Unpaid social insurance fees skyrocket

April 09, 2013 | 09:00
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Unpaid social insurance fees have hit a record on the back of dark economic woes.

illustration photo

Vietnam Social Security statistics show that offenders were spread throughout the nation.

By the end of February 2013, unpaid health and social insurance fees owed by business entities and organisations amounted to VND10.4 trillion ($495 million). Of this, unpaid health insurance fees surpassed VND2.6 trillion ($123.8 million).

Despite many localities applying strong measures towards big debtors, unpaid amounts continued to surge. By this time, over 50 per cent of social insurance branches incur debt amounts higher than the country’s average level, leading to serious imbalance in the fund collection and expenditure activities.

Statistics show that in the first two months of 2013, paid social insurance fees came to around VND16 trillion ($761 million) versus over VND23.8 trillion ($1.1 billion) in total expenditure.

Hanoi Social Security director Nguyen Thi Phuong Mai attributed continuing economic difficulties to a sharp hike in unpaid social and health insurance fee amounts.

In 2012, around 600 Ho Chi Minh City based businesses owing big social insurance fee amounts were brought to court, accounting for more than 80 per cent of total firms facing lawsuits for the same reason.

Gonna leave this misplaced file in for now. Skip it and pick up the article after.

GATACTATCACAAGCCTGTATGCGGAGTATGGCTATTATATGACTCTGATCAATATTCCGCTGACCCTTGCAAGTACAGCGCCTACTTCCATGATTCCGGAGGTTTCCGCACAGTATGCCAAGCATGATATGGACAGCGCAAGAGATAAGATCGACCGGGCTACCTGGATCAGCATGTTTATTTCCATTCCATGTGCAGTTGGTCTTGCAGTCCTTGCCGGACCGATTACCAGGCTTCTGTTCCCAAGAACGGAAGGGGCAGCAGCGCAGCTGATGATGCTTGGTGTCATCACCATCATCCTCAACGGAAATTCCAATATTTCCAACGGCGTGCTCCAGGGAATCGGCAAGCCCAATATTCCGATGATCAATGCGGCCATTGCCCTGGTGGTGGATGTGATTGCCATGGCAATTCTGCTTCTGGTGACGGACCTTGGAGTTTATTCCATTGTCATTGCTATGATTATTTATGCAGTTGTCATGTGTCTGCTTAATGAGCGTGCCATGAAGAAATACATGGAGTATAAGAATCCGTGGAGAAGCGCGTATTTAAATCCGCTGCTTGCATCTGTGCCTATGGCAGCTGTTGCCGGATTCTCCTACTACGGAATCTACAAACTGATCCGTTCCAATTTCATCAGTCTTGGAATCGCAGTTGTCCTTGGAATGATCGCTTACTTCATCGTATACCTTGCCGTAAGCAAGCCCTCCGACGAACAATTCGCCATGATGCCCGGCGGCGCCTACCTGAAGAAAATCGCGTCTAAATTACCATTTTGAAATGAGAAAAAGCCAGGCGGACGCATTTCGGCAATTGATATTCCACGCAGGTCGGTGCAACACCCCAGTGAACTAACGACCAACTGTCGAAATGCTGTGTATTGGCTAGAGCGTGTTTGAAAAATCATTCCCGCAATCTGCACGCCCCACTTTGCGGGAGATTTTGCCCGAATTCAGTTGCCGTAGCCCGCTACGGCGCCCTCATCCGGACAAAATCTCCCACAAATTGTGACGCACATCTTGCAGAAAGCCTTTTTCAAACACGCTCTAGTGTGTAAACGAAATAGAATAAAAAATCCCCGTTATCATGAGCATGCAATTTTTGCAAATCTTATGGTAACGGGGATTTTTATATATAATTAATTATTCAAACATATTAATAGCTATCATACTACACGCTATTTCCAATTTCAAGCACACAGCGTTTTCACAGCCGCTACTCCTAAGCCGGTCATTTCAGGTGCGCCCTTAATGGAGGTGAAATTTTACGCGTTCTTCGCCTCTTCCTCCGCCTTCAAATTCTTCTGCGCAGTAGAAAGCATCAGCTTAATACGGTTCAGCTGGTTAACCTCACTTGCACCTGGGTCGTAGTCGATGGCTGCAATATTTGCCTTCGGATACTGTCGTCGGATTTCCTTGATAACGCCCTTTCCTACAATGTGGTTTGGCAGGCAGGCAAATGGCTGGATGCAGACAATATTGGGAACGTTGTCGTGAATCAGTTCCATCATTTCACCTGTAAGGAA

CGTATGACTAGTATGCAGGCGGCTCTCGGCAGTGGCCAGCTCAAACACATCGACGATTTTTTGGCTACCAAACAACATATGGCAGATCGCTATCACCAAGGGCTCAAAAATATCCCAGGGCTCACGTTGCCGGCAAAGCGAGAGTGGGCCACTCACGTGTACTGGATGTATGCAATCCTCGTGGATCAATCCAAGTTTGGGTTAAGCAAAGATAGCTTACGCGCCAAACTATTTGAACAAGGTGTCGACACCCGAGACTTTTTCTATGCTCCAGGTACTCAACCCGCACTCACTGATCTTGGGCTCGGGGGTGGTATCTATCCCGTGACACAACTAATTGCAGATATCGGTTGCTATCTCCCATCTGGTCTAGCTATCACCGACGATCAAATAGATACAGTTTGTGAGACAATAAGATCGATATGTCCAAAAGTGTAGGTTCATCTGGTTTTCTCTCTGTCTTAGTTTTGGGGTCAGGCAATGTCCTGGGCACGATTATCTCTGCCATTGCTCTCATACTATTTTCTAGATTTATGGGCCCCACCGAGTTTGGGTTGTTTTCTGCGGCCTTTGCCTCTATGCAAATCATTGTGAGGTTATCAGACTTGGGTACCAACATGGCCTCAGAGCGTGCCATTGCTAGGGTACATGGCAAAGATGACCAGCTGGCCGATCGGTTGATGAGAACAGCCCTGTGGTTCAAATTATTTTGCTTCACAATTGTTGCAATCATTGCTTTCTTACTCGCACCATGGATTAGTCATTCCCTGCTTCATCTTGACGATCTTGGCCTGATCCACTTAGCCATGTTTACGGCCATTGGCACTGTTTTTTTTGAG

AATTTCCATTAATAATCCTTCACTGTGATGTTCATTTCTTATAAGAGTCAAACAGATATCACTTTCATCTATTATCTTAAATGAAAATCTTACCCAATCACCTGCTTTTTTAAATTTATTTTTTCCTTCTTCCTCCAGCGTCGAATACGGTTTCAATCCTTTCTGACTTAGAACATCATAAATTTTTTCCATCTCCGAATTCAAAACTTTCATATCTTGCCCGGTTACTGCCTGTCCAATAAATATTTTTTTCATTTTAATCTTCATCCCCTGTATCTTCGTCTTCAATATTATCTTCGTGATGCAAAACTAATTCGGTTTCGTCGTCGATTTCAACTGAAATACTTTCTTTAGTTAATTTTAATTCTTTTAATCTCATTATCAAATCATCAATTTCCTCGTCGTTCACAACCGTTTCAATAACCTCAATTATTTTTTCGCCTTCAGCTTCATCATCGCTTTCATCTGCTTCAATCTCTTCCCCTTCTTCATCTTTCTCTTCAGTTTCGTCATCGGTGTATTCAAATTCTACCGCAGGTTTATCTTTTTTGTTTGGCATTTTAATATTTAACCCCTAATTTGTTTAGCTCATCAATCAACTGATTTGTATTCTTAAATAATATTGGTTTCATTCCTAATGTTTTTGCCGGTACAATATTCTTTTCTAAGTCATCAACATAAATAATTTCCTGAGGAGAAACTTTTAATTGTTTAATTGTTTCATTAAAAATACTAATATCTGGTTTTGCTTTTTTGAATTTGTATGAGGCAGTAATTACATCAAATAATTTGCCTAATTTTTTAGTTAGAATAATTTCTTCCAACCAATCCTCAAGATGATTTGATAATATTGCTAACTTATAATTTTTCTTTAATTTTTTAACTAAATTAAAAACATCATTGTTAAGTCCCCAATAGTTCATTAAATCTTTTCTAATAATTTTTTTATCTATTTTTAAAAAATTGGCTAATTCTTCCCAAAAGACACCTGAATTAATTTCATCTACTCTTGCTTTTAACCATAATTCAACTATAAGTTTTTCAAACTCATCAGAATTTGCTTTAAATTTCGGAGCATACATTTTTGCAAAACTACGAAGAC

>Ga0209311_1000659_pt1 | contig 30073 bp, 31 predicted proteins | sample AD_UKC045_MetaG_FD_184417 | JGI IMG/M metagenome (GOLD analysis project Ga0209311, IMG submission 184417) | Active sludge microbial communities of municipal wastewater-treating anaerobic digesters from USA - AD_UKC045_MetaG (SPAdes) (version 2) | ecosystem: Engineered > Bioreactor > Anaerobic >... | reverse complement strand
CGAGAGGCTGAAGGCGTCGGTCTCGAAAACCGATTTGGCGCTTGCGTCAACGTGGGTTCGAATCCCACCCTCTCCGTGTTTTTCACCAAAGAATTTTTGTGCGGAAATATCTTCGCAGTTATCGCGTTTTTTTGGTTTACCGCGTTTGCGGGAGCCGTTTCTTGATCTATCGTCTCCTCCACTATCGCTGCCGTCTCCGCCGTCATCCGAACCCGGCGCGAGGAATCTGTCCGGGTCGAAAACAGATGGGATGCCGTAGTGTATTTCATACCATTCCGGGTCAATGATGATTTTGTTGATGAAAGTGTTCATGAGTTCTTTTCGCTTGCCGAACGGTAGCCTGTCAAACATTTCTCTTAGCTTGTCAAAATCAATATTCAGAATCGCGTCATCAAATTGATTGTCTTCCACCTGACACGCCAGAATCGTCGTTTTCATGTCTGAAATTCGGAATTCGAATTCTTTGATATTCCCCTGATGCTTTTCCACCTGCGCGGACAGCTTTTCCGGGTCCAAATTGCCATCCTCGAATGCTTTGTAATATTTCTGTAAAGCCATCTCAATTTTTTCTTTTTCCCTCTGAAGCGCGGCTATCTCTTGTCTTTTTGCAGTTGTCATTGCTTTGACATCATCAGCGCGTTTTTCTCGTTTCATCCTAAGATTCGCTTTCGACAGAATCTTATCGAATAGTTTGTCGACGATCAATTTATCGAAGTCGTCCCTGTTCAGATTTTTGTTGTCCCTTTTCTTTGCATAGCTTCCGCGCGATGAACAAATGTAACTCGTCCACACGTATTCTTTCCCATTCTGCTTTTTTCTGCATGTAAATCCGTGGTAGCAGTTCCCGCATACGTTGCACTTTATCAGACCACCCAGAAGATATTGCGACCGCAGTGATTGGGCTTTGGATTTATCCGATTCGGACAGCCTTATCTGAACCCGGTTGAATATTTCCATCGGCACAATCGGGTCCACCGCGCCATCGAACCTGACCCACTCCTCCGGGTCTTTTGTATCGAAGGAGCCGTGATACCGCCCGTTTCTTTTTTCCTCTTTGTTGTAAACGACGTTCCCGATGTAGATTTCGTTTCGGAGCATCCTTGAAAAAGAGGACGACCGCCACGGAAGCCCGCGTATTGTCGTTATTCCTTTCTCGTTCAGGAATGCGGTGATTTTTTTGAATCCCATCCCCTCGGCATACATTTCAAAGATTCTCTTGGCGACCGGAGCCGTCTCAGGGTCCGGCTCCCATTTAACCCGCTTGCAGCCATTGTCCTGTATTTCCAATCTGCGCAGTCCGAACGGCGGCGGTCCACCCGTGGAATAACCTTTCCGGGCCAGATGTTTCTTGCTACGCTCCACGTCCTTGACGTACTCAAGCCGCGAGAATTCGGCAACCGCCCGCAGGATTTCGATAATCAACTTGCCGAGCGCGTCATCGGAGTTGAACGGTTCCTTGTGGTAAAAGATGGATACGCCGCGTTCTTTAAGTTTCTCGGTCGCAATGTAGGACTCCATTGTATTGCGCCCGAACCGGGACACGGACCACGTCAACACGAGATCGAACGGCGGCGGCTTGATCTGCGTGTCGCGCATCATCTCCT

However, the big stick had little impact as reclaimed amounts in Ho Chi Minh City just made up 28 per cent of due-to-be paid amounts though strong measures were taken. Similarly, the rate of reclaimed debts was a bit more than 30 per cent in Ha Tinh province.

“Hanoi, like a number of other localities, saw several thousand firms facing dissolutions or retrenched production. May firms found it hard to pay their workers salaries, let alone social or health insurance fees,” said Mai.

Scores of firms with stable operations, however, were found to have delayed  payment obligations, whereas every month they deducted insurance fee from their employees’ salary. Meanwhile, top administrative fine level to such illegal capital appropriation is only VND30 million ($1,400) which was considered not strong enough to keep firms from reiteration.

Social insurance bodies have proposed considering such illegal capital appropriation a criminal case to avert violations, but their proposal has yet to be accepted.

Compared to the end of 2012, unpaid social and health insurance fees jumped around VND5 trillion ($238 million), and it rose around 80 per cent compared to the same period last year.

Hanoi and Ho Chi Minh City reported highest unpaid amount rates of 8.2 and 8.9 per cent, respectively.

Northern mountainous province Dien Bien was the only location surpassed these fees collection plans in the first two months of 2013.

By Thanh Hai


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